NPR logo

Imprisoning Bacteria to Isolate Changes

  • Download
  • <iframe src="https://www.npr.org/player/embed/4725132/4725133" width="100%" height="290" frameborder="0" scrolling="no" title="NPR embedded audio player">
Imprisoning Bacteria to Isolate Changes

Research News

Imprisoning Bacteria to Isolate Changes

Imprisoning Bacteria to Isolate Changes

  • Download
  • <iframe src="https://www.npr.org/player/embed/4725132/4725133" width="100%" height="290" frameborder="0" scrolling="no" title="NPR embedded audio player">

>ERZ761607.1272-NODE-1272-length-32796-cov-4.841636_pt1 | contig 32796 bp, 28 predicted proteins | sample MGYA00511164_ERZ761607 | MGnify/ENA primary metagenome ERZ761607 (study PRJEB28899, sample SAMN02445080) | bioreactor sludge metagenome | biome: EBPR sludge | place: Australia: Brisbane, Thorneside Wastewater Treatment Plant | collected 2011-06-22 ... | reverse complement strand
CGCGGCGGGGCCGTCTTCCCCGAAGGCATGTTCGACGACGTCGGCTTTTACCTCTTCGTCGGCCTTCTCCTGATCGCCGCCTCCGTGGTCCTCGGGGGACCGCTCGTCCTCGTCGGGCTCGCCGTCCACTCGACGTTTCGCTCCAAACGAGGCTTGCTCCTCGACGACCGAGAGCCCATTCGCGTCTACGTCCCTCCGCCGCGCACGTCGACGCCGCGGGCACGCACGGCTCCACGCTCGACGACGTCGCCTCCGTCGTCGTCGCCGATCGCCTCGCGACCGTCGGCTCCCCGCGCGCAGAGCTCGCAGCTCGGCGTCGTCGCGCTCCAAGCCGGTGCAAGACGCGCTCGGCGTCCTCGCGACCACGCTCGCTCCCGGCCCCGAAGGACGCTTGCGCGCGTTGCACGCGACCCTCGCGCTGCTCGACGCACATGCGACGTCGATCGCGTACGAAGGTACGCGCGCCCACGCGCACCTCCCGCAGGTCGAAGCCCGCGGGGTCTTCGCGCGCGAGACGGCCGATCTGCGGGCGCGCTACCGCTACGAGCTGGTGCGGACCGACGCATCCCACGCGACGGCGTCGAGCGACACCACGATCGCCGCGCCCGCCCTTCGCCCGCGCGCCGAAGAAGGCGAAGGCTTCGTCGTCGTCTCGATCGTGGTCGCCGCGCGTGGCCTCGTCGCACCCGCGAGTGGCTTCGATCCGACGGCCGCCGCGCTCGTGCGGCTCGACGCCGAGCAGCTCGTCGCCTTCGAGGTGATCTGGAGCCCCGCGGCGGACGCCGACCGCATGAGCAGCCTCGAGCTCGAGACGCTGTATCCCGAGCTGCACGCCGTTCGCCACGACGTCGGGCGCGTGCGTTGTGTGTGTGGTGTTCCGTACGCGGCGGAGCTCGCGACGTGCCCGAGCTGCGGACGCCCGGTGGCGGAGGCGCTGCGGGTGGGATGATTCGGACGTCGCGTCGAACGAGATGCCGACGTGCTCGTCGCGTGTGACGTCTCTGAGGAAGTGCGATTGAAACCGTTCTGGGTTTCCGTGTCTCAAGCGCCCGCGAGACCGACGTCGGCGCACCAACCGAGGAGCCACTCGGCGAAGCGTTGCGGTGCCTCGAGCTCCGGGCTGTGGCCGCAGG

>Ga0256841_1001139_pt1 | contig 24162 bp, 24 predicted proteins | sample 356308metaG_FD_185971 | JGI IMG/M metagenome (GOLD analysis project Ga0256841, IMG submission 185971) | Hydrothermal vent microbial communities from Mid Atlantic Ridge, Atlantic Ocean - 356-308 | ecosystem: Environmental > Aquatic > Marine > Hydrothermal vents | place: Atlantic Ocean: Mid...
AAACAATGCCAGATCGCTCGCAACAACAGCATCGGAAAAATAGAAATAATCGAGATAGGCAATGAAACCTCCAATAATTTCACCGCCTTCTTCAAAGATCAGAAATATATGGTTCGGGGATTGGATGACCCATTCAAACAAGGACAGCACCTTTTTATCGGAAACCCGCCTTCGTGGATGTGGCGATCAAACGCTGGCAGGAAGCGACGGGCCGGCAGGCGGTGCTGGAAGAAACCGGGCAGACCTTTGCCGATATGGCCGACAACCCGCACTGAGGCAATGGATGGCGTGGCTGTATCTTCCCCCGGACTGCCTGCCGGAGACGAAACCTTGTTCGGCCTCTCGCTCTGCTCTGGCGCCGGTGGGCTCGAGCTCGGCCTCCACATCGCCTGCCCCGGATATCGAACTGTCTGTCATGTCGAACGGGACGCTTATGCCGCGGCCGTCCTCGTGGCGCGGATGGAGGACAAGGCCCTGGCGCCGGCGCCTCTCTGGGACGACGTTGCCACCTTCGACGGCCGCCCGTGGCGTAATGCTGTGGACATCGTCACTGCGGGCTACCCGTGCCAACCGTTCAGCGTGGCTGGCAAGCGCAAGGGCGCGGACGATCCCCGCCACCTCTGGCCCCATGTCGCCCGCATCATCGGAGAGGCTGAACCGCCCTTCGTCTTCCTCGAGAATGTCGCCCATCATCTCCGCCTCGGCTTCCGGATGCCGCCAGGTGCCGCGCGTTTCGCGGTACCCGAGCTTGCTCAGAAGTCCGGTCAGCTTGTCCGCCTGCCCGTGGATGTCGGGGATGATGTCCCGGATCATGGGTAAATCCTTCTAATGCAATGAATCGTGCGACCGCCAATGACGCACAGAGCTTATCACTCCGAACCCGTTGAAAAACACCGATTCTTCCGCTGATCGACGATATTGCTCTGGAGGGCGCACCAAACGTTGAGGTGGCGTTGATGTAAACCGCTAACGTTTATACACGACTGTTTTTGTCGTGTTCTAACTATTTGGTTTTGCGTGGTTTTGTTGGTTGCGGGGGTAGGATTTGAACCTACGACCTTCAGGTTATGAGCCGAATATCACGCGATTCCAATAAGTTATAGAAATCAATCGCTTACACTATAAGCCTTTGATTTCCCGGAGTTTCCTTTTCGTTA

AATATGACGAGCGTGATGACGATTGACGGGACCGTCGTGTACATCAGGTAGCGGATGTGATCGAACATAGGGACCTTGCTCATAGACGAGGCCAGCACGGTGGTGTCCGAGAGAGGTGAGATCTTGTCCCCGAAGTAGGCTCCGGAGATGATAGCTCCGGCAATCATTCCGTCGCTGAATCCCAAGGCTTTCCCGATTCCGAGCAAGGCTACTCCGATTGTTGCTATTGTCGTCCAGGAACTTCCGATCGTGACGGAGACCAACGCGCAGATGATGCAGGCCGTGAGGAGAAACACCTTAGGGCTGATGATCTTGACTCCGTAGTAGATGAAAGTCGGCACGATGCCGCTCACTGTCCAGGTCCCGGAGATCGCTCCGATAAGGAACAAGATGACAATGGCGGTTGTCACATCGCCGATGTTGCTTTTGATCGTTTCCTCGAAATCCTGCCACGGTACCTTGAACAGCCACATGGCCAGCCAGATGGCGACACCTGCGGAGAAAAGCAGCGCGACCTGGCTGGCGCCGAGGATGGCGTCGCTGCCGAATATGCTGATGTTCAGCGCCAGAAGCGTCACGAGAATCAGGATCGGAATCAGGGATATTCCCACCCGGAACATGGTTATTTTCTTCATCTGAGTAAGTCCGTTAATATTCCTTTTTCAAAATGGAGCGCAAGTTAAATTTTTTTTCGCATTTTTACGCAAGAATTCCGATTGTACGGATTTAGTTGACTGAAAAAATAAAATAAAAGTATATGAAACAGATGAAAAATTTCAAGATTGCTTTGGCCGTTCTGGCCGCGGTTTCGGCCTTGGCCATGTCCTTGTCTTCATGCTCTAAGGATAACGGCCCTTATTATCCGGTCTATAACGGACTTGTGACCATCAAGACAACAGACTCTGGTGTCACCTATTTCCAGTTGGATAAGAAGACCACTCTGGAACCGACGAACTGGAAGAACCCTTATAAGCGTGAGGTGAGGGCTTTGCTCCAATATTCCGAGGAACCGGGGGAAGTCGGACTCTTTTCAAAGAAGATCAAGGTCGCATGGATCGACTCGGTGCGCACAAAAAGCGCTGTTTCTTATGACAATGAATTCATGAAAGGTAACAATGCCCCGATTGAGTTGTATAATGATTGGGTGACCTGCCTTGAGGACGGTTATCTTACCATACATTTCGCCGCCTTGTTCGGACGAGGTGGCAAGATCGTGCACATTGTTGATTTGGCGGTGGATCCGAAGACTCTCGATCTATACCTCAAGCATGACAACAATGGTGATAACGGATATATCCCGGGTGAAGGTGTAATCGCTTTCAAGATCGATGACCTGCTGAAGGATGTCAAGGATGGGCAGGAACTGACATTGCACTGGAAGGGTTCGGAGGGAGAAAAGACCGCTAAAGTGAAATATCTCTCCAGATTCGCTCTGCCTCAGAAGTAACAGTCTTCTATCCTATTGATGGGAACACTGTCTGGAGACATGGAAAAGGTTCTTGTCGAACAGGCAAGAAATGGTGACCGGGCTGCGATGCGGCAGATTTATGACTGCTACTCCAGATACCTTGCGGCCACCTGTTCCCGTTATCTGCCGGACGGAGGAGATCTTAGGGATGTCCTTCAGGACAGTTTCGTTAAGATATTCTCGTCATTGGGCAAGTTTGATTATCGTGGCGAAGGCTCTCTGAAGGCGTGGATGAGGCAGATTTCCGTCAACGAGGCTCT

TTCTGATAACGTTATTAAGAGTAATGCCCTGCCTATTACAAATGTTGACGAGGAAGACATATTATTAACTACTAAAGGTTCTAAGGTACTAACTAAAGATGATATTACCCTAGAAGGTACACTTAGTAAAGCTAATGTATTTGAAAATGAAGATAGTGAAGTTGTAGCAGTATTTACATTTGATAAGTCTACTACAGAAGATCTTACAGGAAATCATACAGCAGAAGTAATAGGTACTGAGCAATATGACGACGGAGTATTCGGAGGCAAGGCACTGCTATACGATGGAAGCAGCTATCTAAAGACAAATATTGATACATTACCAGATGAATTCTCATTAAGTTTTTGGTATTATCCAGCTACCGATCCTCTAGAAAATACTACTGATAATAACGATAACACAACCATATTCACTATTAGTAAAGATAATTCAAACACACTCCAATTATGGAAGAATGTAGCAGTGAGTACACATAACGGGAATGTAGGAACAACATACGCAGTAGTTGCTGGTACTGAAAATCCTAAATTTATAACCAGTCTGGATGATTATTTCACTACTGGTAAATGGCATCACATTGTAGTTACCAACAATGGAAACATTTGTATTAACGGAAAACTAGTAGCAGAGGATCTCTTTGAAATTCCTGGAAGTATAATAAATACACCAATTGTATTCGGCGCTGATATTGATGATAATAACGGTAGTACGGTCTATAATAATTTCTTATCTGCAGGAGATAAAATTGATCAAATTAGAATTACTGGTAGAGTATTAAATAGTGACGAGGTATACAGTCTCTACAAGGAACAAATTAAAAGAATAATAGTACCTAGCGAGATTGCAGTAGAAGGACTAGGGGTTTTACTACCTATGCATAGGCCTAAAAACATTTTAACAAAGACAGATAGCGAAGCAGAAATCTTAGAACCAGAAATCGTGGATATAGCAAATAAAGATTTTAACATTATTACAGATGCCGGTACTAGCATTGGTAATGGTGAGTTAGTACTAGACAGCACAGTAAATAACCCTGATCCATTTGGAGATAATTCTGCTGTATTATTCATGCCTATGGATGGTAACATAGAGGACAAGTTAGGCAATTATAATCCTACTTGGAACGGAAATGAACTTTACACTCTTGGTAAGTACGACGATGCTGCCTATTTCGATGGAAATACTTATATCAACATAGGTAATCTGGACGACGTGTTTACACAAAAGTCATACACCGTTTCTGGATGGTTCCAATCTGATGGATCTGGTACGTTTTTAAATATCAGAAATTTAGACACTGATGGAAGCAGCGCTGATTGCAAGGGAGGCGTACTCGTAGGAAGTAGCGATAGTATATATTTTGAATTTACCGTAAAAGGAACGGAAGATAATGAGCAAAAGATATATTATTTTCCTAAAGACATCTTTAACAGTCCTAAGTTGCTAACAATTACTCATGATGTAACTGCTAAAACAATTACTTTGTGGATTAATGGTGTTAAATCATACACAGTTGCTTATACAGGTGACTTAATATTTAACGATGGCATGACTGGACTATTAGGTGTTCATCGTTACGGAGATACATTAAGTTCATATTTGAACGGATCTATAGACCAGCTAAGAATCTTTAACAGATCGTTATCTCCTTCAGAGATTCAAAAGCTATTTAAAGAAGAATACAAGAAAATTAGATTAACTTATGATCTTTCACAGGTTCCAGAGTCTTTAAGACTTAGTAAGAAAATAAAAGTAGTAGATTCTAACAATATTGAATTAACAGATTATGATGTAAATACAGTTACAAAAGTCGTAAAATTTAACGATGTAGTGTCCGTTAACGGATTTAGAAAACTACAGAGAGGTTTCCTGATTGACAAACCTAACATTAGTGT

For scientists working with bacteria in a lab, evolution is a bit of a problem. Bacteria change so rapidly that a cool trait you create one day may be gone the next. Now a researcher reports he may have found a way to solve the problem: a tiny prison for bacteria. It's no bigger than a dime and has six tiny compartments that can each hold a few bacteria. Tiny pipes pump in food, scrub the walls, take out waste, and remove the progeny of dividing bacteria. This keeps bacteria in a kind of holding pattern that means they don't evolve into something different from the one you started with.